Health & Wellness

Therapeutic Horseback Riding Helps Rein in MS

By Judy Heath
It was a very cold, windy day in a barn in Central Florida as a group of 15 people with MS and their care partners bundled up in heavy jackets and gloves, eager to learn about therapeutic horseback riding, also known as hippotherapy.
We had come to the Marion Therapeutic Riding Academy in Ocala, Fla., an area noted for its horse farms, for a 10-week course. This opportunity was provided to the members of the Marion County MS Support Group and The Villages MS Support Groups with funding from Teva Neuroscience. It was facilitated by MS Focus: the Multiple Sclerosis Foundation.
Kate Robbins, director of the therapeutic horseback riding program at MTRA, answered the first question on everyone’s mind that morning: “Why a horse?”
Of Course, a Horse
Both the shape of the horse’s back and the horse’s movements make it ideal for therapy. Sitting on the horse can stretch hip joints and reduce pain and spasticity in leg muscles. The horse’s pelvis moves like a human pelvis – up and down, back and forth and side to side. Therefore, the movement of the horse simulates the way we walk. While riding, the movement of the rider’s hips can increase limberness and muscle tone in the legs.
Riding can also improve coordination, balance, and posture, as well as strengthen core and leg muscles. Learning a new skill can build self esteem, create a sense of well-being, and improve self-control. Another positive element is the social interaction among other riders and between the rider and the horse.
Getting Started
Each hourlong session begins with the riders brushing their horses. (Horses have been matched to the rider’s ability.) This introduces the rider to the horse and is soothing for both rider and horse. After mounting their horse each rider is evaluated according to their abilities to determine if additional accommodations are needed.
The staff and volunteers work individually with riders who need additional assistance. For those who experience balance and/or spasticity problems, adjustments can be made to make them feel more secure. For example, a rider who leans to one side because of tightness in the muscles on that side of the body may wear a belt with handles on each side. This allows the side walkers to straighten the rider’s body. Most ride with English saddles, but those who have difficulty sitting on a saddle ride on a blanket without a saddle.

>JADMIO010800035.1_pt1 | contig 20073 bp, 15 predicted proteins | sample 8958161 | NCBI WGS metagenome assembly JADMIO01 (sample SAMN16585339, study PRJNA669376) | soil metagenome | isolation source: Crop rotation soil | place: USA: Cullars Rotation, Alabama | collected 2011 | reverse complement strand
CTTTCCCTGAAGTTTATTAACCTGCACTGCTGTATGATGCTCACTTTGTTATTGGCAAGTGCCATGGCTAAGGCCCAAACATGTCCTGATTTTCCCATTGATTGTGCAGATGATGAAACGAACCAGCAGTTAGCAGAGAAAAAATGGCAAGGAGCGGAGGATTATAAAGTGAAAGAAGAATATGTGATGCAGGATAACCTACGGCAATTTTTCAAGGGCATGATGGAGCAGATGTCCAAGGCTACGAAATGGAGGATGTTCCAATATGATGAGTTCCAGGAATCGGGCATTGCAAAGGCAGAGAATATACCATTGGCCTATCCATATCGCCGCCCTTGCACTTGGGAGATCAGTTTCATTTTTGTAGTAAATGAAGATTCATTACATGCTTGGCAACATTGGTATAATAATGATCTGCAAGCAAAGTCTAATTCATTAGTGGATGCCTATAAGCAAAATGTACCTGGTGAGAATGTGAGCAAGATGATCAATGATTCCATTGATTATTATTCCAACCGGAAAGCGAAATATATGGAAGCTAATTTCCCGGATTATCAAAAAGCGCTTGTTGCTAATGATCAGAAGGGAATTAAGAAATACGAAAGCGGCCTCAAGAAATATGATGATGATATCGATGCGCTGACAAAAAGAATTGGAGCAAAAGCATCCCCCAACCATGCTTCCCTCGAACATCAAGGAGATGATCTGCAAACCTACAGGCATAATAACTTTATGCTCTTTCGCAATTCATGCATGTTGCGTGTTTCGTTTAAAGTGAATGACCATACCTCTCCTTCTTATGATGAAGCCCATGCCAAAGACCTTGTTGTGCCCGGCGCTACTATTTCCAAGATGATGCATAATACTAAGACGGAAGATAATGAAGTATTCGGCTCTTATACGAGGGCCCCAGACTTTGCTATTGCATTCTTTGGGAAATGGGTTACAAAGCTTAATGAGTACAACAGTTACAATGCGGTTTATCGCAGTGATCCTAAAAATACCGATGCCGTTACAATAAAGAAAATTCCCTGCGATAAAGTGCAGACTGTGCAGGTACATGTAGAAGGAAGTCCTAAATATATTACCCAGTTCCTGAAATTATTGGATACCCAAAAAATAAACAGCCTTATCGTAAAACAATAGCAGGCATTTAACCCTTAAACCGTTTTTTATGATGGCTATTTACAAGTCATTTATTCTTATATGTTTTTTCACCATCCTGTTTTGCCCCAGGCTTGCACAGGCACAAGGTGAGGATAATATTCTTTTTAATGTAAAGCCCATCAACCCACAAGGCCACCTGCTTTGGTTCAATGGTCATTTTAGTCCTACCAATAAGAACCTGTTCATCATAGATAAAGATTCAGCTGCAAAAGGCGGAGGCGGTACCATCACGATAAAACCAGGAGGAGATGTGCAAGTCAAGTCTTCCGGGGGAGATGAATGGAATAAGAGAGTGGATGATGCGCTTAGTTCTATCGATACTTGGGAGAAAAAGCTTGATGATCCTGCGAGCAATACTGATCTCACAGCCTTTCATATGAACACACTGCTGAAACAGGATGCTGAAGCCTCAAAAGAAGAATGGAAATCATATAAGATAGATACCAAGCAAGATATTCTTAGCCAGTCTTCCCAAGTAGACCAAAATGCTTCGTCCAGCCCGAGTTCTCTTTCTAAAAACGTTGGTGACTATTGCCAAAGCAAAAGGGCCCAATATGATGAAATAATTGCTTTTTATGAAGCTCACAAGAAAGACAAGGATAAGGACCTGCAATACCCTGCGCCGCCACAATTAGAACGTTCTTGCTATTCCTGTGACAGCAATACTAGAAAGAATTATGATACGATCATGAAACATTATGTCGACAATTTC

Although I was a bit fearful at first, I realized it is important that I trust the well-trained professionals (which includes the horse) to provide for my safety.
And They’re Off
Our class of five rode under a large, covered pavilion with a volunteer walking the horse on a lead and two side walkers. While we got used to the feel of the horse’s movement, we focused on the position of our body and maintained good posture. 
After circling the pavilion several times, we rode to the center of the ring, released the reins and began upper body exercises and stretches. This not only works the arms, but also encourages good posture and balance while strengthening the muscles of the torso. 
Throughout the class, the instructors coached us on our position in the saddle and stressed that each of us should progress at the level of our ability. If we had pain, muscles spasms, or other discomfort, we stopped riding while we adjusted our position or stretched the affected area to relieve the problem. 
In addition to working the upper body, we worked the muscles of the thigh and leg. As our horse approached a narrow board on the ground, we pushed our body off the saddle and then sat when the horse stepped over the beam. We repeated the exercise.
Lifting off the saddle by pushing into the stirrups worked the muscles of the thigh and leg. Another exercise for leg strengthening is the two-point position, which involves grabbing the horse’s mane, leaning forward over its neck and pushing our body off the saddle into a position similar to a jockey’s.
We learned to control our horses by using the reins and our knees and with commands of “Walk on,” “Back,” and “Whoa.” We practiced turning by navigating around a series of small cones placed in a line. 
When the class was over, my legs were tired, but I enjoyed the time I spent at MTRA and am proud of what I have accomplished. 
Judy Heath is co-facilitator of MSVP and can be reached at On behalf of the riders, she would like to thank the MSF, Teva Neuroscience and Jean McGrail, facilitator of the MCMS Group, for making this program possible. The MSVP web site is
(Last reviewed 2/2010)